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Title: Epidemiological features of porcine proliferative enteropathy
Author: Smith, Sionagh Helen
Awarding Body: University of Edinburgh
Current Institution: University of Edinburgh
Date of Award: 1997
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The polymerase chain reaction (PCR) assay was adapted and optimised for specific detection of Lawsonia intracellularis genomic DNA segment in swine faeces. Lawsonia intracellularis is the aetiological agent of porcine proliferative enteropathy (PPE) and the PCR represents the first diagnostic test suitable for ante-mortem use in affected swine. Various methods designed to extract bacterial DNA from faeces were evaluated to establish a convenient and optimum protocol. The PCR was utilised in pig challenge studies to investigate the excretion patterns of L. inracellularis in weaner pigs orally inoculated with pure cultures of L. intracellularis. This challenge work demonstrated that the PCR was a suitable tool for detection of infection, and indicated that individual animals could excrete L. intracellularis organisms for periods of up to ten weeks post-challenge. Such an excretion period has major implications for the transmission of organisms in the field. For example, if infected growers are still shedding L. intracellularis organisms upon entry to the breeding population, then this is a possible route for the transmission of disease to younger, susceptible pigs. A more extensive, two-part investigation of the epidemiological aspects of PPE in the field followed. The investigation comprised a farm sampling study and a questionnaire postal survey. In the farm sampling study, faeces samples were collected serially over a ten month period from breeding gilts and their litters. Samples were subjected to PCR for the detection of infection, allowing estimation of within-herd prevalence, as well as determination of possible transmission patterns. The assay successfully detected the presence of L. intracellularis in the weaners and/or growers of three of the five farms selected for this study. The within-herd prevalence for these age-groups ranged from 10 to 30%. The PCR also confirmed infection in several of the adult breeding boars and gilts.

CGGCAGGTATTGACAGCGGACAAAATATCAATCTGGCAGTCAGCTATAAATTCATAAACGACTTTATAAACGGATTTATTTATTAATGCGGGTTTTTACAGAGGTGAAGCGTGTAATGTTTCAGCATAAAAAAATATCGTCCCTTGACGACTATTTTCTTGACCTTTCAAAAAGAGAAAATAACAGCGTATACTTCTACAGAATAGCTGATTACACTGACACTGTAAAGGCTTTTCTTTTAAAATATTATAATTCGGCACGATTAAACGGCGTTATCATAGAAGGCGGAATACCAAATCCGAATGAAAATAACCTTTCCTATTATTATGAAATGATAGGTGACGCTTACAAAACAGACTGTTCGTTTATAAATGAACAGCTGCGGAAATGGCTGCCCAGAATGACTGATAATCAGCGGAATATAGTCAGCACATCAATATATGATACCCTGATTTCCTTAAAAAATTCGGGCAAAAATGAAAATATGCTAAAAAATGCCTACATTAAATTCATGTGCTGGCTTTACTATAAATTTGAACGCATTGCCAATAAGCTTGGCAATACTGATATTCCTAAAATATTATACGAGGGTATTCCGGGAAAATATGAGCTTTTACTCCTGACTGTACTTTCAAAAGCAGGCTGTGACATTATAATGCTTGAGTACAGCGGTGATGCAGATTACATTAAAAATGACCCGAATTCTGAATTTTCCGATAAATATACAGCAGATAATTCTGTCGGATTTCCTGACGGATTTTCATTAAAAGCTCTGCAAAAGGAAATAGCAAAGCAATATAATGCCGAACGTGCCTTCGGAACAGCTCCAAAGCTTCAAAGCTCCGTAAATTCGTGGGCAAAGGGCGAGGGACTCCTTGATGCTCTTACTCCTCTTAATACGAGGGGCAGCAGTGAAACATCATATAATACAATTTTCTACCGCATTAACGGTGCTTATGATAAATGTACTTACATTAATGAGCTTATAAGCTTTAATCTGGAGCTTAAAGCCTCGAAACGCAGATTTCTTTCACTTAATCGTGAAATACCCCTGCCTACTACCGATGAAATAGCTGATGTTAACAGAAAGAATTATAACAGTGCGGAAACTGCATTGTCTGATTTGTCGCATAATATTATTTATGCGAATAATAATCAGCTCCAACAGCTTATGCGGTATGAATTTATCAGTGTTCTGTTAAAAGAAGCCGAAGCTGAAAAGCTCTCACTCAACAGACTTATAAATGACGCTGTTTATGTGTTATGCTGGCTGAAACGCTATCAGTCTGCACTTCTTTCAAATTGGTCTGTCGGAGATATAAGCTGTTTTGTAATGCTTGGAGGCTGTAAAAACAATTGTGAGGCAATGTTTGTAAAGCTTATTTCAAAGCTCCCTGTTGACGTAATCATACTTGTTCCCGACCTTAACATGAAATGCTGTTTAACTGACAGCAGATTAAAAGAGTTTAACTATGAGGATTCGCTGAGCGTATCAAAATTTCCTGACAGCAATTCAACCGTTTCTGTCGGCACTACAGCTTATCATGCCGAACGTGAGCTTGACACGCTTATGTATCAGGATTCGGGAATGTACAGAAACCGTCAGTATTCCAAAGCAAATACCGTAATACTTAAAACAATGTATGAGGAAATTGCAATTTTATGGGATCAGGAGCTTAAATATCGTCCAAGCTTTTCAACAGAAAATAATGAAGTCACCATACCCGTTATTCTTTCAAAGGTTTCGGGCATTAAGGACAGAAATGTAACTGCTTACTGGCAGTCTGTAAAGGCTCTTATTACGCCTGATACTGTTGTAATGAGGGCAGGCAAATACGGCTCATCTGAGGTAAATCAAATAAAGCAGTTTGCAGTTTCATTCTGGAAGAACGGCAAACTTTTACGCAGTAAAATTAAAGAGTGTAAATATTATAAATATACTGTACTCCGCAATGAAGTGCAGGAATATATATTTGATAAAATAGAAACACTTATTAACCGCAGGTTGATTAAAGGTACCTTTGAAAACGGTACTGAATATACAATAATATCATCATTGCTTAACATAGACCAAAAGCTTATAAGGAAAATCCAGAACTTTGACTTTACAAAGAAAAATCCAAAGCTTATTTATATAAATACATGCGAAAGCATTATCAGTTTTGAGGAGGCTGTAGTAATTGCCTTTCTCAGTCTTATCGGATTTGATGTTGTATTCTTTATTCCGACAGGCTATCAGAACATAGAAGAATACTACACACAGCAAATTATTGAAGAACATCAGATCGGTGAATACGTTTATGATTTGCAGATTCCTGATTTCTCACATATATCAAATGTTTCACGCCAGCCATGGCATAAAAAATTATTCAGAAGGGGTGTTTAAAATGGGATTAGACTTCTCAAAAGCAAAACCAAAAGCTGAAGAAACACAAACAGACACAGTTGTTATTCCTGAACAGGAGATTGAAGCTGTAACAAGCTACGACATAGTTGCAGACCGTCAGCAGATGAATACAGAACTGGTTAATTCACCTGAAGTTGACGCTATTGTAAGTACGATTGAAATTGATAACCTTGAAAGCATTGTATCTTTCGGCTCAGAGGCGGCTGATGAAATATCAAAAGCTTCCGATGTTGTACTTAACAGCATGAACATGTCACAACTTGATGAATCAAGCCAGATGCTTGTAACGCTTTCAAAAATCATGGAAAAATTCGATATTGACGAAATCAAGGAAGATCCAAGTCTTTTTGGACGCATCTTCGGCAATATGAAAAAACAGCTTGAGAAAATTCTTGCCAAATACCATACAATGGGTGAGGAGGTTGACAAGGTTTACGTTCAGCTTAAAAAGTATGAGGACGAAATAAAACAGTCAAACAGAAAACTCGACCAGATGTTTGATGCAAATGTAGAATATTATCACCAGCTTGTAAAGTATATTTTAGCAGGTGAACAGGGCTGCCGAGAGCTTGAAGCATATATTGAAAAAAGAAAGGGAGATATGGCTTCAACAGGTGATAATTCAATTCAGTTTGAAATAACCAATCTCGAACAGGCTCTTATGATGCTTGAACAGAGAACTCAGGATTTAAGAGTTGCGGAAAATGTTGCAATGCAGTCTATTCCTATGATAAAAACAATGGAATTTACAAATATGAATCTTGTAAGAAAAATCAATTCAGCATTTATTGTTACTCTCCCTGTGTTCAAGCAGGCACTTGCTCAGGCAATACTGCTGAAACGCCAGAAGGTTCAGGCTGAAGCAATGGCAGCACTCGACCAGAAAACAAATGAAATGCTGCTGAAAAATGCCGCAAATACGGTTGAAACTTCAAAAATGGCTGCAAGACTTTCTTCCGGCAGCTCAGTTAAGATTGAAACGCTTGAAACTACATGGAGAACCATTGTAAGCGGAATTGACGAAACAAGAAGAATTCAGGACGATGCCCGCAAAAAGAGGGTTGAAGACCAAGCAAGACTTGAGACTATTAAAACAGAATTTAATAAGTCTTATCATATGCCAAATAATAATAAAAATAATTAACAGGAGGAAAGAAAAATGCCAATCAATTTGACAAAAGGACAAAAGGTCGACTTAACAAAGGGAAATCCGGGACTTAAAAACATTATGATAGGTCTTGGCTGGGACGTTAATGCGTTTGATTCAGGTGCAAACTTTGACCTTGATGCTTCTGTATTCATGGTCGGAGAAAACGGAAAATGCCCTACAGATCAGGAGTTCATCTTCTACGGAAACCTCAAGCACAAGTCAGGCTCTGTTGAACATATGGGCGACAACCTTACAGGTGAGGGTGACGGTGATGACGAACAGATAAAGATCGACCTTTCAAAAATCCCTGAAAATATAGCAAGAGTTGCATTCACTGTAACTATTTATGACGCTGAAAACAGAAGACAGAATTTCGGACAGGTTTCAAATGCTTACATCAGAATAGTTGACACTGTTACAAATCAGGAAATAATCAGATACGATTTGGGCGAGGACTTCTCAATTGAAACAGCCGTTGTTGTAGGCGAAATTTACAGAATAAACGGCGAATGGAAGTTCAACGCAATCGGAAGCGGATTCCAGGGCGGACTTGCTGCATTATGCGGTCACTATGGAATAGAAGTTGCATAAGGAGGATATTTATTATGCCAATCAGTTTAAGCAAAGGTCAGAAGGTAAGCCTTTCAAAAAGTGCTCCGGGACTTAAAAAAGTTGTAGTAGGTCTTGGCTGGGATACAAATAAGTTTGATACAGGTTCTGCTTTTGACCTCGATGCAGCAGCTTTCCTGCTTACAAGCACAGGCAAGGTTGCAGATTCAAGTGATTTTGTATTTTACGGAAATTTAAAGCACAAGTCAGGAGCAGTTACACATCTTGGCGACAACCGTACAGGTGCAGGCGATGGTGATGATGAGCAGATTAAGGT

Supervisor: Not available Sponsor: Not available
Qualification Name: Thesis (Ph.D.) Qualification Level: Doctoral
EThOS ID:  DOI: Not available